At the other end of the spectrum, Tiffany said it was embarking on three-year renovation of its flagship store on Fifth Avenue — the setting for the classic film “Breakfast at Tiffany’s” and a magnet for tourists.
The newly renovated flagship will probably include expanded retail space as well as hospitality offerings, driven by the success of its in-store “Blue Box” Cafe, which on some days can have a wait list of 1,000 people and features a $32 “Breakfast at Tiffany.” Tiffany’s success is built almost entirely on its stores, which account for more than 90 percent of its revenues.
“We have big expectations for this project,” Tiffany’s chief executive, Alessandro Bogliolo, told analysts in a conference call last week. The renovation is expected to reduce the company’s near-term profits, signaling the importance.
One of the most ambitious and costly makeover attempts is taking place at Target. The retailer stormed across the U.S. suburbs two decades ago, building hundreds of big-box stores known for affordable, hip clothing and furnishings.
But many shoppers had grown tired of Target’s cavernous stores, and its cool edge had slipped. Target has lately targeted a new market of young urbanites — with plans to open about 30 smaller stores in cities and near college campuses this year.
Many of new stores are supposed to be all things to all shoppers — what the industry calls an “omni-channel” experience.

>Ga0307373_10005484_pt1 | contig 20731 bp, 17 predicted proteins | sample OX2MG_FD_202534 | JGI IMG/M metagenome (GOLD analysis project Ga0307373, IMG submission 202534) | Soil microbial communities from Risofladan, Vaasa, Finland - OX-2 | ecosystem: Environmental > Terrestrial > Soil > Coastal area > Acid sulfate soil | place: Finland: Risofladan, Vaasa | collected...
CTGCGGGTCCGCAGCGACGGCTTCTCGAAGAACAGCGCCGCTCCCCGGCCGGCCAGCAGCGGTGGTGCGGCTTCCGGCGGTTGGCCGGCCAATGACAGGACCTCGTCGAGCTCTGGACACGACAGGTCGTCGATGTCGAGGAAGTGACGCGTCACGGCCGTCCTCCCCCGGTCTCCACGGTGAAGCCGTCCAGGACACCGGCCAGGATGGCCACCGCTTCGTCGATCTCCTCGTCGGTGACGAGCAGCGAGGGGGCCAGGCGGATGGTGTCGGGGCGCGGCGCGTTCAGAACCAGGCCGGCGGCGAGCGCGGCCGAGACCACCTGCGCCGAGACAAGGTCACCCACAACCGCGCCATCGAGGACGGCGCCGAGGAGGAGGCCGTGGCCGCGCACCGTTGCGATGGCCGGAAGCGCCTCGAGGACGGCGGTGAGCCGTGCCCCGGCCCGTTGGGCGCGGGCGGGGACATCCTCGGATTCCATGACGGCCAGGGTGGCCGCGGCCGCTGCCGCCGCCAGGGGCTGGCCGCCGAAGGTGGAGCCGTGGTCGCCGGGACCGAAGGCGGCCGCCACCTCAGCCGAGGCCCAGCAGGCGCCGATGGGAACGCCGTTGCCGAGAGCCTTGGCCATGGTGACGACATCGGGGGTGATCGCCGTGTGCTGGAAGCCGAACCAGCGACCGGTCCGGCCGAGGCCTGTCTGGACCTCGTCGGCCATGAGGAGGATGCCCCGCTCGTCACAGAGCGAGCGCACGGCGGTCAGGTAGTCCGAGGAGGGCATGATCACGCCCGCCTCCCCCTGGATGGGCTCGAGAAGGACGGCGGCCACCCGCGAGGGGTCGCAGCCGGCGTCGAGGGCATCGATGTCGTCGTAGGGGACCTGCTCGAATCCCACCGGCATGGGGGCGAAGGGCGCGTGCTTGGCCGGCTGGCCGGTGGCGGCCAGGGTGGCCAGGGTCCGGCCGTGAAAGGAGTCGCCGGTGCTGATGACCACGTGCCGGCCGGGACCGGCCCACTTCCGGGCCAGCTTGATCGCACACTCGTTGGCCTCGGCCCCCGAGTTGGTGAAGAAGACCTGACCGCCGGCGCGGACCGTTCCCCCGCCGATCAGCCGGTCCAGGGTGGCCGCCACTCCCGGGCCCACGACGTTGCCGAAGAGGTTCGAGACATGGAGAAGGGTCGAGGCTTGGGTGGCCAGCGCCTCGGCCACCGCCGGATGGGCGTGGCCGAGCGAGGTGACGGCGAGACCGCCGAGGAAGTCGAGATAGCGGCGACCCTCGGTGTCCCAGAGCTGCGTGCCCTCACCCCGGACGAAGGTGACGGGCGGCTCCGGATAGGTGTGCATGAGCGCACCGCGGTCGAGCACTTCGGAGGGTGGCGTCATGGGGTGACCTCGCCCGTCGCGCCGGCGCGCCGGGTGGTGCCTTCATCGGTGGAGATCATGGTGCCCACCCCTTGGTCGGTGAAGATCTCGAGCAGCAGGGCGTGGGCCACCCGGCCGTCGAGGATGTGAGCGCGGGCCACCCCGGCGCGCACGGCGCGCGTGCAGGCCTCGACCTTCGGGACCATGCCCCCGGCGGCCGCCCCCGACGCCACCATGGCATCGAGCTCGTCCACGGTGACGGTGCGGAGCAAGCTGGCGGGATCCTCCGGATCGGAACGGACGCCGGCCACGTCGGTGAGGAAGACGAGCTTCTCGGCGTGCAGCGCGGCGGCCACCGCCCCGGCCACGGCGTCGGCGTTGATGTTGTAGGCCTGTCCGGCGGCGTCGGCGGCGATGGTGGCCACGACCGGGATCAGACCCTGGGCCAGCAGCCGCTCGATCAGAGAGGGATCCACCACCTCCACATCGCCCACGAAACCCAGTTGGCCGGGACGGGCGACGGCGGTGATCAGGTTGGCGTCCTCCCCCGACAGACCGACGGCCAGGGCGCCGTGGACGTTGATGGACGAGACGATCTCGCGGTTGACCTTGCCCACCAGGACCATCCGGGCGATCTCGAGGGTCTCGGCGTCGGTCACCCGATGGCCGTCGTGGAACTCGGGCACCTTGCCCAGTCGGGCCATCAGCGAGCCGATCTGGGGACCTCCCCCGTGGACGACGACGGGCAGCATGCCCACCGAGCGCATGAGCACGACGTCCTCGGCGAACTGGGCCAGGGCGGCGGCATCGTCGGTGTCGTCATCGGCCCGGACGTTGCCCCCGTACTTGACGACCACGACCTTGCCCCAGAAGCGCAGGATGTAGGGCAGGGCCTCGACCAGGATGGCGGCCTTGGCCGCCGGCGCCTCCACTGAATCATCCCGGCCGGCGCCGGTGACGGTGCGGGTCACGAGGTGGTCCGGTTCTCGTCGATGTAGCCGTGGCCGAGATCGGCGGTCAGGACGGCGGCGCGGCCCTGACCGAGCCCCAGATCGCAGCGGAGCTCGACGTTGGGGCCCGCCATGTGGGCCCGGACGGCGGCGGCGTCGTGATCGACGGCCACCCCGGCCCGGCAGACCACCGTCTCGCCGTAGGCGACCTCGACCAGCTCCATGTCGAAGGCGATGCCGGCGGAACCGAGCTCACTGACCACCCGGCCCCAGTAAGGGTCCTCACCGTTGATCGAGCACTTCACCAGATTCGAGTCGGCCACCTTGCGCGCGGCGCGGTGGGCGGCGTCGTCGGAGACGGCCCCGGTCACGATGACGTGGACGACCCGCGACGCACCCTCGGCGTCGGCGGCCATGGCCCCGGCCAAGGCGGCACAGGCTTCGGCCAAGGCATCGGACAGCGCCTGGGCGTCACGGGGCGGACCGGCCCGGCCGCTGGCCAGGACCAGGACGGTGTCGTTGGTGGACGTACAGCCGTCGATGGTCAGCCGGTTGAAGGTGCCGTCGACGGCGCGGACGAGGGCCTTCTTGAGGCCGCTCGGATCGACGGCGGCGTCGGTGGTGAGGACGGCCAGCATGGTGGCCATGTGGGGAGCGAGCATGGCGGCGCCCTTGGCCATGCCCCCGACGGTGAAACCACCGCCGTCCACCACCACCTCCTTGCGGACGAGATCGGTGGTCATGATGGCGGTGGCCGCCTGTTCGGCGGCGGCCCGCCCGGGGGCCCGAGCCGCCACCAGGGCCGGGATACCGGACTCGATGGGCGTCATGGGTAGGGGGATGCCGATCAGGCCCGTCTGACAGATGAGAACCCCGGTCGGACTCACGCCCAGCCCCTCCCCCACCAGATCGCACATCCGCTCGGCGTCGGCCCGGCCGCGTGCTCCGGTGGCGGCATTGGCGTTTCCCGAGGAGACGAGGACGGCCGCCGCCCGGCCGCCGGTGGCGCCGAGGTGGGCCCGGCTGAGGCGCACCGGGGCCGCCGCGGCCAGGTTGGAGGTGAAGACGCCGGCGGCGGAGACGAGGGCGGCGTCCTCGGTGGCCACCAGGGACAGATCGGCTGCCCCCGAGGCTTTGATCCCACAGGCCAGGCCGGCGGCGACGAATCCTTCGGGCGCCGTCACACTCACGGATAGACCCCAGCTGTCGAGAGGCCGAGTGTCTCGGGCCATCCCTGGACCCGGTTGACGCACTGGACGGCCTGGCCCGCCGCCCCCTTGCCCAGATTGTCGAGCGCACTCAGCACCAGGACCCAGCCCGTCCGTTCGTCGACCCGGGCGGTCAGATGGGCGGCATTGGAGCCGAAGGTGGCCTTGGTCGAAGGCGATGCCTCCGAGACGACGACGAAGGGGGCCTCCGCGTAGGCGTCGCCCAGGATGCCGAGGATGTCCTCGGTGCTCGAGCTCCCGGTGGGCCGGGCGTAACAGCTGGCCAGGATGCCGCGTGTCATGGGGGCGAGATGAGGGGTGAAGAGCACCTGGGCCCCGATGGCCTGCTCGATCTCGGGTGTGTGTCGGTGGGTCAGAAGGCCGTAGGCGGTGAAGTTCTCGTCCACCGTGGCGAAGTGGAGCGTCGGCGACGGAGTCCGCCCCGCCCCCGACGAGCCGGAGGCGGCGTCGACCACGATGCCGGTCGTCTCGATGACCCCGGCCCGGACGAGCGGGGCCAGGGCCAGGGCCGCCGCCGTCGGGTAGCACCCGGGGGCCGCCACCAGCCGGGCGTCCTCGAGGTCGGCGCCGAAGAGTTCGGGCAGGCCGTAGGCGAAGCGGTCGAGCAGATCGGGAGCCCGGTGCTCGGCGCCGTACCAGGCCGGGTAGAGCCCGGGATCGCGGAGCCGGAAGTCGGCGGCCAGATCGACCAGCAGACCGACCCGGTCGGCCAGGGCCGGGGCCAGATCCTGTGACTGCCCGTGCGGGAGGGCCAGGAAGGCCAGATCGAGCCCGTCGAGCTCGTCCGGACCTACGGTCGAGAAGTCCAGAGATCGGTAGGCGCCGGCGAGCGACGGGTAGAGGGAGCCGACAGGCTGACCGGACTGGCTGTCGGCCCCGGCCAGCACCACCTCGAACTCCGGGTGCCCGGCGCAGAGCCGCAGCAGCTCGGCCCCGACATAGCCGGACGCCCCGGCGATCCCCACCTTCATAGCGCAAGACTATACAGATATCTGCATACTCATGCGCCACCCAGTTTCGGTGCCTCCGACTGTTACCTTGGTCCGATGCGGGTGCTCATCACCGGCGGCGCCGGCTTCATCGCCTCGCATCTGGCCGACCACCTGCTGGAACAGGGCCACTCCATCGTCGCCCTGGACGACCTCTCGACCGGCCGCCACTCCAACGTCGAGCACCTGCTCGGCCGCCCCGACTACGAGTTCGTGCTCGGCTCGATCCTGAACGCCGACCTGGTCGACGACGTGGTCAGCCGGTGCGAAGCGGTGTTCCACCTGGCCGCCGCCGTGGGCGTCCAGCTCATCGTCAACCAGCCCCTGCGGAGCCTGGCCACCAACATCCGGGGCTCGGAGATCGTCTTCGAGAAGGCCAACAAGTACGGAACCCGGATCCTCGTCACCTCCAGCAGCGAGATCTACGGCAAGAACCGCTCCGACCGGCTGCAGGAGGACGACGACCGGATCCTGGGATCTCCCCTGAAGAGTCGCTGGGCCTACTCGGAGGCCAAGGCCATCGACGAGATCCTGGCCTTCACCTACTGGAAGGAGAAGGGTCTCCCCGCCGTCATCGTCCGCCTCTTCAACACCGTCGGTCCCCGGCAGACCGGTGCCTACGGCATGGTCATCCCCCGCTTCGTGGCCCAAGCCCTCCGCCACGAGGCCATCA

Customers can order online and pick up at the store. They can order online and have their purchases delivered home, in some cases, on the same day. Or they can visit the store; employees’ starting salaries were raised in an effort to bolster retention and morale.
“Our stores are at the center of our strategy, and they are at the center of our success right now,” Target’s chief executive, Brian Cornell, said in a conference call last month after the retailer reported its largest quarterly sales growth in 13 years.
Tiffany Tully, 33, said recent changes to her local Target in Minneapolis had made shopping there more pleasant. The clothing displays, she said, feel more carefully curated and “appealing to the eye.” And she likes the convenience of returning Target items she buys online to the store rather than having to ship them, as with Amazon.
“Technically I am a millennial, but I like going to stores,” said Tully, a stay-at-home mother.
Retailers have been tweaking their store and online strategies for years. But it’s only recently that Amazon’s blistering success has prodded the incumbents to try to reinvent themselves.
Kahn of the Wharton School said retailers could have made these improvements decades ago if they had focused on what shoppers wanted.
“Most people want to spend less time shopping, not more,” said Kahn, whose book “The Shopping Revolution” describes the disruption in the retail industry.
She said Amazon’s founder, Jeff Bezos, had understood this when he pioneered the idea of one-click shopping. But many retailers have built their businesses around the opposite idea, like expansive stores that take hours to wade through and commissions that encourage employees to push certain products.
The investments in the new stores and digital offerings are being made at an opportune time, when the strong economy is giving retailers the necessary cash. But any economic weakness could derail their progress before it takes root beyond a few good quarters. Amazon remains the omnipresent cloud, putting pressure on profits and forcing retailers to keep evolving.
“These are big shifts,” said Craig Johnson, president of Customer Growth Partners, a research and consulting firm. “It is like turning around the Queen Mary. You can turn the rudder, but it takes time to gain a purchase.”